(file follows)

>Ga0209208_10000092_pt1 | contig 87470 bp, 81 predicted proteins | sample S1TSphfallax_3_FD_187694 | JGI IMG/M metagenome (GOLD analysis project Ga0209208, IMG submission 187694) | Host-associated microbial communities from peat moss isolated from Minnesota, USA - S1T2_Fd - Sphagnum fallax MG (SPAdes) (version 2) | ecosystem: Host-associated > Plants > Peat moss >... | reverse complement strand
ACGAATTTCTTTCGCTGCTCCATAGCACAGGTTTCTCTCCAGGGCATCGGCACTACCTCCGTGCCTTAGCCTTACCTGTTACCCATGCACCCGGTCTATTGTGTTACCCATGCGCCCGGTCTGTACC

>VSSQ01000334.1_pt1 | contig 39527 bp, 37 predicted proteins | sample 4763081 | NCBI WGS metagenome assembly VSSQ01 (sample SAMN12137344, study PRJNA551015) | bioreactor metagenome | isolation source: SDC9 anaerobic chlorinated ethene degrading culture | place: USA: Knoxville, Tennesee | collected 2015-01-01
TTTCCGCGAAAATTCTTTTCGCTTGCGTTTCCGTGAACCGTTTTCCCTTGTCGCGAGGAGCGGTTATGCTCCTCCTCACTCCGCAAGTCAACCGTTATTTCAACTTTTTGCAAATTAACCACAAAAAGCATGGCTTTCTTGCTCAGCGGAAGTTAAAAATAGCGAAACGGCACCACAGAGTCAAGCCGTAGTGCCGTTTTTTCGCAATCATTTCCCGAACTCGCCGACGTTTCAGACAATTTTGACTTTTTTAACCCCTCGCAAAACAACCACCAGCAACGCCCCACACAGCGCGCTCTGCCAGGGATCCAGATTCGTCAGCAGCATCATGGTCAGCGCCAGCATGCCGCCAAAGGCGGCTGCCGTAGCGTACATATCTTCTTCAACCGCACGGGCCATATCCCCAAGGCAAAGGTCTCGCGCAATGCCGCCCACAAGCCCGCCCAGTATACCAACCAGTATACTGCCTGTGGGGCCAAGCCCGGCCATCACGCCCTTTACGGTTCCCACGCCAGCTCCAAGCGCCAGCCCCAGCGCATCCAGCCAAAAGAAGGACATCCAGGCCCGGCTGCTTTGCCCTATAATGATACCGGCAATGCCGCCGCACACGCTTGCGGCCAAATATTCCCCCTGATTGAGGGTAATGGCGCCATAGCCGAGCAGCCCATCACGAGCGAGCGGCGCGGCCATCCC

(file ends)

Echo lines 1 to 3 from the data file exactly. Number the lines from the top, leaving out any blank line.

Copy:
>Ga0209208_10000092_pt1 | contig 87470 bp, 81 predicted proteins | sample S1TSphfallax_3_FD_187694 | JGI IMG/M metagenome (GOLD analysis project Ga0209208, IMG submission 187694) | Host-associated microbial communities from peat moss isolated from Minnesota, USA - S1T2_Fd - Sphagnum fallax MG (SPAdes) (version 2) | ecosystem: Host-associated > Plants > Peat moss >... | reverse complement strand
ACGAATTTCTTTCGCTGCTCCATAGCACAGGTTTCTCTCCAGGGCATCGGCACTACCTCCGTGCCTTAGCCTTACCTGTTACCCATGCACCCGGTCTATTGTGTTACCCATGCGCCCGGTCTGTACC

>VSSQ01000334.1_pt1 | contig 39527 bp, 37 predicted proteins | sample 4763081 | NCBI WGS metagenome assembly VSSQ01 (sample SAMN12137344, study PRJNA551015) | bioreactor metagenome | isolation source: SDC9 anaerobic chlorinated ethene degrading culture | place: USA: Knoxville, Tennesee | collected 2015-01-01